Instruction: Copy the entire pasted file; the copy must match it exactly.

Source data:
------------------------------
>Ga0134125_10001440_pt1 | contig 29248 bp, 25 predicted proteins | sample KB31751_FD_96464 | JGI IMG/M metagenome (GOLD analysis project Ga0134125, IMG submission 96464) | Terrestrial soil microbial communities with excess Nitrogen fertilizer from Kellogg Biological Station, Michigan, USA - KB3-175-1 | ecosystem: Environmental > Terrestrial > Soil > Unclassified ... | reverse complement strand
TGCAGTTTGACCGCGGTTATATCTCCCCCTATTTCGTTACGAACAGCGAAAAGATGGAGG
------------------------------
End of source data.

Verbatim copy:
>Ga0134125_10001440_pt1 | contig 29248 bp, 25 predicted proteins | sample KB31751_FD_96464 | JGI IMG/M metagenome (GOLD analysis project Ga0134125, IMG submission 96464) | Terrestrial soil microbial communities with excess Nitrogen fertilizer from Kellogg Biological Station, Michigan, USA - KB3-175-1 | ecosystem: Environmental > Terrestrial > Soil > Unclassified ... | reverse complement strand
TGCAGTTTGACCGCGGTTATATCTCCCCCTATTTCGTTACGAACAGCGAAAAGATGGAGG